Can Yogurt Make You Happier?

January 29, 2016


If cultured yogurt can make a despondent mouse find the will to live, researchers are hoping that someday probiotics could possibly be a substitute for Prozac.

As scientists gain insight into the role of our gut microbiome, they are finding more and more evidence of what’s been termed the “gut-brain axis” and its bidirectional influence. It’s a loop which has shown the brain to act upon gastrointestinal and immune function and, in turn, gut bacteria to produce neuroactive compounds which act upon the brain. Experiments in mice suggest behaviour can change in both positive and negative directions depending upon the type of bacteria that predominates in the gut.

In one such experiment, mice fed food high in probiotics – the bacteria contained in naturally fermented dairy products – were generally more chilled out than the control mice. They were found to have lower levels of the stress hormone corticosterone, the mouse equivalent of human cortisol. High levels of cortisol in humans is associated with both anxiety and depression.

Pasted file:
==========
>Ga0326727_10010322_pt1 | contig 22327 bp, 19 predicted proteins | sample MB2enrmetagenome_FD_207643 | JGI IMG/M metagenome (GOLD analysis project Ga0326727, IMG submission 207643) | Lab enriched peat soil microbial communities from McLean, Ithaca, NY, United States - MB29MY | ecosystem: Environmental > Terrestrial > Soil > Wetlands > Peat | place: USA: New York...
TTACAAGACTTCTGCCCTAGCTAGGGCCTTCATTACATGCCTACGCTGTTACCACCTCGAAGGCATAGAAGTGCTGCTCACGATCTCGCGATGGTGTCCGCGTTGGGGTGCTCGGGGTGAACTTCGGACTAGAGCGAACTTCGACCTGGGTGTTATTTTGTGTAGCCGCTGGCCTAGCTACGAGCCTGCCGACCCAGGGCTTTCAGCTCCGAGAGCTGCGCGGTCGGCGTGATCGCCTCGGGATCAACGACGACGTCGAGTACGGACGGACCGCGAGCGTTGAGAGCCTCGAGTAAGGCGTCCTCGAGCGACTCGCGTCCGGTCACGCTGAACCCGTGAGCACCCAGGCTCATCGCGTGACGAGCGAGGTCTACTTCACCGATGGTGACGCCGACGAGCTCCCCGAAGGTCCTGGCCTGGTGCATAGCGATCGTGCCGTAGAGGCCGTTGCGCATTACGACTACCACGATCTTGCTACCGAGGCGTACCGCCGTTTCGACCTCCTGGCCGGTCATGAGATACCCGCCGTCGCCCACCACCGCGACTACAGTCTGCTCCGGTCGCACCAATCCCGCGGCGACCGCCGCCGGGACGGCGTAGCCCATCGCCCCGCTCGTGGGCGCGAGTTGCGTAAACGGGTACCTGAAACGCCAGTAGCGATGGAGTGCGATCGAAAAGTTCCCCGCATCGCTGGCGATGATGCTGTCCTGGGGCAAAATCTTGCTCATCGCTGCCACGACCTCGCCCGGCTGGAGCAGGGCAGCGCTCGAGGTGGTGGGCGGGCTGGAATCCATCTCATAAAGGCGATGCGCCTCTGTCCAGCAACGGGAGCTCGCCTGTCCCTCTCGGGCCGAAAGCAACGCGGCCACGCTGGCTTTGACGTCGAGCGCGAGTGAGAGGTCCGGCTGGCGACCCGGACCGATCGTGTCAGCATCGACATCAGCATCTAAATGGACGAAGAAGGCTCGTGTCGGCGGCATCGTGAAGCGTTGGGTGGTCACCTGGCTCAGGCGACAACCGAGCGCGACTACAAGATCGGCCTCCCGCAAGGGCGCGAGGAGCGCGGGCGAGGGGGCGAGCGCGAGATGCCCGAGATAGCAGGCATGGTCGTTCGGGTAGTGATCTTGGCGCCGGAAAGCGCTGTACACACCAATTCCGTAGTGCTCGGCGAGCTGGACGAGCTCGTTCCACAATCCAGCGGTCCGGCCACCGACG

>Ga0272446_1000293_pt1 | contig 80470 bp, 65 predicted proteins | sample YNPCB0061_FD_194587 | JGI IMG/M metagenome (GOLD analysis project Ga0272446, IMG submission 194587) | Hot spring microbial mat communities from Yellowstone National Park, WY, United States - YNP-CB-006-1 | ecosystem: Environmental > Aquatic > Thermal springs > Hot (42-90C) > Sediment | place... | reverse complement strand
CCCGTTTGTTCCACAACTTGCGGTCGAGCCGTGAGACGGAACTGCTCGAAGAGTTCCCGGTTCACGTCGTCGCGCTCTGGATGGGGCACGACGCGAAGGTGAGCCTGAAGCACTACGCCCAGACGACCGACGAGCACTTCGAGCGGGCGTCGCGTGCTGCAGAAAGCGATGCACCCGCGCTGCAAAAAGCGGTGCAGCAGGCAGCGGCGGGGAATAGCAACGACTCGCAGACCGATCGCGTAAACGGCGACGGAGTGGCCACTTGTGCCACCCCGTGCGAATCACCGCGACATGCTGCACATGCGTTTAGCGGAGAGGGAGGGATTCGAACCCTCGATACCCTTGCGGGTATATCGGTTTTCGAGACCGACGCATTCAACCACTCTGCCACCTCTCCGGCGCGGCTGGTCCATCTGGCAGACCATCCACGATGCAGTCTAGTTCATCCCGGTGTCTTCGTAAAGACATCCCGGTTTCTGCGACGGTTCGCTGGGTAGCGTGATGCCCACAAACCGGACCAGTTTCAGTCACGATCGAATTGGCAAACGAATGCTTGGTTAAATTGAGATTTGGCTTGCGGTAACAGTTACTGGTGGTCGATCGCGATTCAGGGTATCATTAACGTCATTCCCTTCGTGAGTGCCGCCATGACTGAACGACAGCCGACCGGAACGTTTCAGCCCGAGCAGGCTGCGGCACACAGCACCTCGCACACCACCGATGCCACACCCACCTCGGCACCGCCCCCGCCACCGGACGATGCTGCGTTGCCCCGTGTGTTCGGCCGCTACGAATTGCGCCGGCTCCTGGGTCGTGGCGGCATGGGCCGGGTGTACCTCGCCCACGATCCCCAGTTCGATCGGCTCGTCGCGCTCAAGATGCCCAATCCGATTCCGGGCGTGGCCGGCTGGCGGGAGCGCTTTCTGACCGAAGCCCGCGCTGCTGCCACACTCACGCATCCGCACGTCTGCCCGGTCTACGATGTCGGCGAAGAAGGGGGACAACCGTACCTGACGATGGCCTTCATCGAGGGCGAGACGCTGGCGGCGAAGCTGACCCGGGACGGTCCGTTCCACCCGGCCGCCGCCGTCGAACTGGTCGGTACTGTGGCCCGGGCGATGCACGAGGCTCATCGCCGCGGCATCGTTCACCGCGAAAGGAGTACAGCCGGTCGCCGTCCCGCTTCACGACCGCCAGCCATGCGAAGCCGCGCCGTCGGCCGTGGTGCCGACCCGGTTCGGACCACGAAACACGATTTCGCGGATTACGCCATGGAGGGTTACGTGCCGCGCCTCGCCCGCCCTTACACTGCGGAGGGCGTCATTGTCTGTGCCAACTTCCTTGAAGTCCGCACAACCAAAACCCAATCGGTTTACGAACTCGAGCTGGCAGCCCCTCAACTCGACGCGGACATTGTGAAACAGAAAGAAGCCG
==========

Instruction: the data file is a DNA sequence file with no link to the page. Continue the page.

When these same mice were dropped into tubes of water from which escape was impossible, the probiotic mice kept determinedly swimming after their counterparts had given up (assuredly, no mice were allowed to drown in this experiment).

As reported in a collaborative article last year in Current Opinion in Psychiatry, “Although in its early stages, the emerging field of research focused on the human microbiome suggests an important role for the gut microbiota in influencing brain development, behaviour and mood in humans. The recognition that the gut microbiota interacts bidirectionally with other environmental risk factors, such as diet and stress, suggests promise in the development of interventions targeting the gut microbiota for the prevention and treatment of common mental health disorders.”

Read more about the latest research into the increasingly recognised symbiotic relationship we have with the trillions of microorganism in our bodies, which outnumber our human cells 10 to 1!